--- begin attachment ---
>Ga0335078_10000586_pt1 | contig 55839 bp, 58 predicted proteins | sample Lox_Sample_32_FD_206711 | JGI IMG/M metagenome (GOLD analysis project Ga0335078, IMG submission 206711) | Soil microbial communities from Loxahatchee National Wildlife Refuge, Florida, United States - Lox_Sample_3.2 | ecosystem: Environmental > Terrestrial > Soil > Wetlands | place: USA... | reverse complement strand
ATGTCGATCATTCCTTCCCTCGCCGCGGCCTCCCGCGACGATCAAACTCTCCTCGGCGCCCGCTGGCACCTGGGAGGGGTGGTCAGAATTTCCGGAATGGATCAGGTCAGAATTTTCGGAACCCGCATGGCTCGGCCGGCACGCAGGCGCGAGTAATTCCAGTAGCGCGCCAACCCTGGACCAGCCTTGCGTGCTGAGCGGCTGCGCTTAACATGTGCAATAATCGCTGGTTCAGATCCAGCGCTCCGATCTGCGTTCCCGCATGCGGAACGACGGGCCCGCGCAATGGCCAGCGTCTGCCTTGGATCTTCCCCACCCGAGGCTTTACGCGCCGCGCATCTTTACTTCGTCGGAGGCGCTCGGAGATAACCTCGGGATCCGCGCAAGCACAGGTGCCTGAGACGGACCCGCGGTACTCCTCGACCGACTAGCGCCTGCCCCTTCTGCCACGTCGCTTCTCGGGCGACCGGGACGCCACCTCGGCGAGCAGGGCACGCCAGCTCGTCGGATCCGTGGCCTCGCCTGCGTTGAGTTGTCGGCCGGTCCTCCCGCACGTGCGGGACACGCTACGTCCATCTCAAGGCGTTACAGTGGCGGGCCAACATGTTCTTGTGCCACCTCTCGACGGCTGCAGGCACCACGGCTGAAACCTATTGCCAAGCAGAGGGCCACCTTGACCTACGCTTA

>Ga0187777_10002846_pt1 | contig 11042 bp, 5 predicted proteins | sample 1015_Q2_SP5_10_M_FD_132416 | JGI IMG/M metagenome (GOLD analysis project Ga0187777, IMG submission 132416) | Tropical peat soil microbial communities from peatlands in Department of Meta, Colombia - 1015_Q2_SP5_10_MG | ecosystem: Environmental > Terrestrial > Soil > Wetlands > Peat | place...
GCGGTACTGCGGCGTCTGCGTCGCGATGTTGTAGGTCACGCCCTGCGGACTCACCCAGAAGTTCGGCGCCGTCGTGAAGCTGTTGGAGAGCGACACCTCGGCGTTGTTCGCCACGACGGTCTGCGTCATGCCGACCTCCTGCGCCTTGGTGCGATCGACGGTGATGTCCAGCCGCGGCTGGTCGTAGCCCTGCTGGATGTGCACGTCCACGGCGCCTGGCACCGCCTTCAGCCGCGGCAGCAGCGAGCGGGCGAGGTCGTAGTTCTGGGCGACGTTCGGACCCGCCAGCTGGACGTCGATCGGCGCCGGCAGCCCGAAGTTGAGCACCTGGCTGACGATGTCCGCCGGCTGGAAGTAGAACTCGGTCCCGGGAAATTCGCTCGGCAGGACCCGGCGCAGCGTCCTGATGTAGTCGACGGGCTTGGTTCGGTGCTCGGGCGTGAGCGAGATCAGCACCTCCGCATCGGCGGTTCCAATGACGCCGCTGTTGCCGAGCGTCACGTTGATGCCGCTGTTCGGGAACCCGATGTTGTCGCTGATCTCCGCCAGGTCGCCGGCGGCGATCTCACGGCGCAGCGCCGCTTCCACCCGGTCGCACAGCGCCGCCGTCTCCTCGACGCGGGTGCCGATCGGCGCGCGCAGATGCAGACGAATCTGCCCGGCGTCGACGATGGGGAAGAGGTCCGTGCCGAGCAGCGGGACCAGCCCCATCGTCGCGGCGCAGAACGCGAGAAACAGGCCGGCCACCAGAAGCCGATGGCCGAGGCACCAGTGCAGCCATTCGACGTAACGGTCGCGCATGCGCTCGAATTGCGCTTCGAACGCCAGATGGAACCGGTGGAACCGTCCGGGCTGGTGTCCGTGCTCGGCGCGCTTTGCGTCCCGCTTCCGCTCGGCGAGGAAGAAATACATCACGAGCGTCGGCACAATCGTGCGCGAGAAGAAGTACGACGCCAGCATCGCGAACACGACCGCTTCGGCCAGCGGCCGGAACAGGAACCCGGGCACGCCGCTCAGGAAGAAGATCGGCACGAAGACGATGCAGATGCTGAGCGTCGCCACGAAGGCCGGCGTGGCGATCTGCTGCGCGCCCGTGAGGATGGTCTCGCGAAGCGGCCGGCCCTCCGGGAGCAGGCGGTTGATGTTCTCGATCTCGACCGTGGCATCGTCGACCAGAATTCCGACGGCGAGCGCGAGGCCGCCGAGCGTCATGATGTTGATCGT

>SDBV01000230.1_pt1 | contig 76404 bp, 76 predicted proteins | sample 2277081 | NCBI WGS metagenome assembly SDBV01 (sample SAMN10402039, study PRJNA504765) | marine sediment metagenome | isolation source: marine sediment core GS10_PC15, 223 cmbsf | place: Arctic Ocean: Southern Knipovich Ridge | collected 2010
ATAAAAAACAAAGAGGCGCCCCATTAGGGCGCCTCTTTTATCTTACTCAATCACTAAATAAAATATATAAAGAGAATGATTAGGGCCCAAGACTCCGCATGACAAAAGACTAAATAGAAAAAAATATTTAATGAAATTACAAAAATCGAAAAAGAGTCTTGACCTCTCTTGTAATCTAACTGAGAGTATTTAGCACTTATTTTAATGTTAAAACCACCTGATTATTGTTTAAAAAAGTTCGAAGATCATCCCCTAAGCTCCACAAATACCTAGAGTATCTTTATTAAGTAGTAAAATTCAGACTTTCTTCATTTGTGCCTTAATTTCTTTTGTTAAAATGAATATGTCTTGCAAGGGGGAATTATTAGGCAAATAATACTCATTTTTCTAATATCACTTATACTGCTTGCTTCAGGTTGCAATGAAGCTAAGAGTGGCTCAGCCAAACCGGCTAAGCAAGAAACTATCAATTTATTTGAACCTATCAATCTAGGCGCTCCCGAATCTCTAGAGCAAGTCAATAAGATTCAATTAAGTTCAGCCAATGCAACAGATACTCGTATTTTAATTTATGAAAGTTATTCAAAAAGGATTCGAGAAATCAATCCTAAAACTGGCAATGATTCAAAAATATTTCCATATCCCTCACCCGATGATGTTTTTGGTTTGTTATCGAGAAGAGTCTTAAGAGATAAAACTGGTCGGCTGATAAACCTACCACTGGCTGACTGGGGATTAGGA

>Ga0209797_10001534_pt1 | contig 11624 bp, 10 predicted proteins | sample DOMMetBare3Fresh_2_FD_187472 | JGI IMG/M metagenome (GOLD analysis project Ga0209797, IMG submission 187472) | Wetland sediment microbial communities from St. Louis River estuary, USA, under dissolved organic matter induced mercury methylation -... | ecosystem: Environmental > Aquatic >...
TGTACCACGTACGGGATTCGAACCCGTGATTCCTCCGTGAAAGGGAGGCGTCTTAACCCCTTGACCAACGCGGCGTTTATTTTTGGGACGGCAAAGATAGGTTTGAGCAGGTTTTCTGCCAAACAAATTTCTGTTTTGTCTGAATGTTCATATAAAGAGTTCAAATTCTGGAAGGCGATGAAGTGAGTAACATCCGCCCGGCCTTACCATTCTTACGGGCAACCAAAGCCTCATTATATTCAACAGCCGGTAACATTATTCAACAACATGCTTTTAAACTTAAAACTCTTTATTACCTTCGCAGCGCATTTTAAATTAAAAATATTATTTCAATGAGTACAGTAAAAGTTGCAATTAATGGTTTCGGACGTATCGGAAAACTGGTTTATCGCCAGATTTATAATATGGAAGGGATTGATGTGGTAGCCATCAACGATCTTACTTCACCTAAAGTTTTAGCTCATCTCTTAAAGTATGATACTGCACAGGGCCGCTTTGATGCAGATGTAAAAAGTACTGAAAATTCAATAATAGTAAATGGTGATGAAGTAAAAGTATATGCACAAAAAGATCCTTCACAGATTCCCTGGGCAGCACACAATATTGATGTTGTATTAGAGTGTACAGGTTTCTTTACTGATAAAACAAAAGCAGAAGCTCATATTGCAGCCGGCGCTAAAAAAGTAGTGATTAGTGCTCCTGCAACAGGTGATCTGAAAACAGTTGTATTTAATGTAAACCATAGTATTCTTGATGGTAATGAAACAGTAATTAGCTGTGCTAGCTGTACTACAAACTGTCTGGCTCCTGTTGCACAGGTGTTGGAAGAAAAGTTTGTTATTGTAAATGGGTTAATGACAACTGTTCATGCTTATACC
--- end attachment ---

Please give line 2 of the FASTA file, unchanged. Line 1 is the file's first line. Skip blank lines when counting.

ATGTCGATCATTCCTTCCCTCGCCGCGGCCTCCCGCGACGATCAAACTCTCCTCGGCGCCCGCTGGCACCTGGGAGGGGTGGTCAGAATTTCCGGAATGGATCAGGTCAGAATTTTCGGAACCCGCATGGCTCGGCCGGCACGCAGGCGCGAGTAATTCCAGTAGCGCGCCAACCCTGGACCAGCCTTGCGTGCTGAGCGGCTGCGCTTAACATGTGCAATAATCGCTGGTTCAGATCCAGCGCTCCGATCTGCGTTCCCGCATGCGGAACGACGGGCCCGCGCAATGGCCAGCGTCTGCCTTGGATCTTCCCCACCCGAGGCTTTACGCGCCGCGCATCTTTACTTCGTCGGAGGCGCTCGGAGATAACCTCGGGATCCGCGCAAGCACAGGTGCCTGAGACGGACCCGCGGTACTCCTCGACCGACTAGCGCCTGCCCCTTCTGCCACGTCGCTTCTCGGGCGACCGGGACGCCACCTCGGCGAGCAGGGCACGCCAGCTCGTCGGATCCGTGGCCTCGCCTGCGTTGAGTTGTCGGCCGGTCCTCCCGCACGTGCGGGACACGCTACGTCCATCTCAAGGCGTTACAGTGGCGGGCCAACATGTTCTTGTGCCACCTCTCGACGGCTGCAGGCACCACGGCTGAAACCTATTGCCAAGCAGAGGGCCACCTTGACCTACGCTTA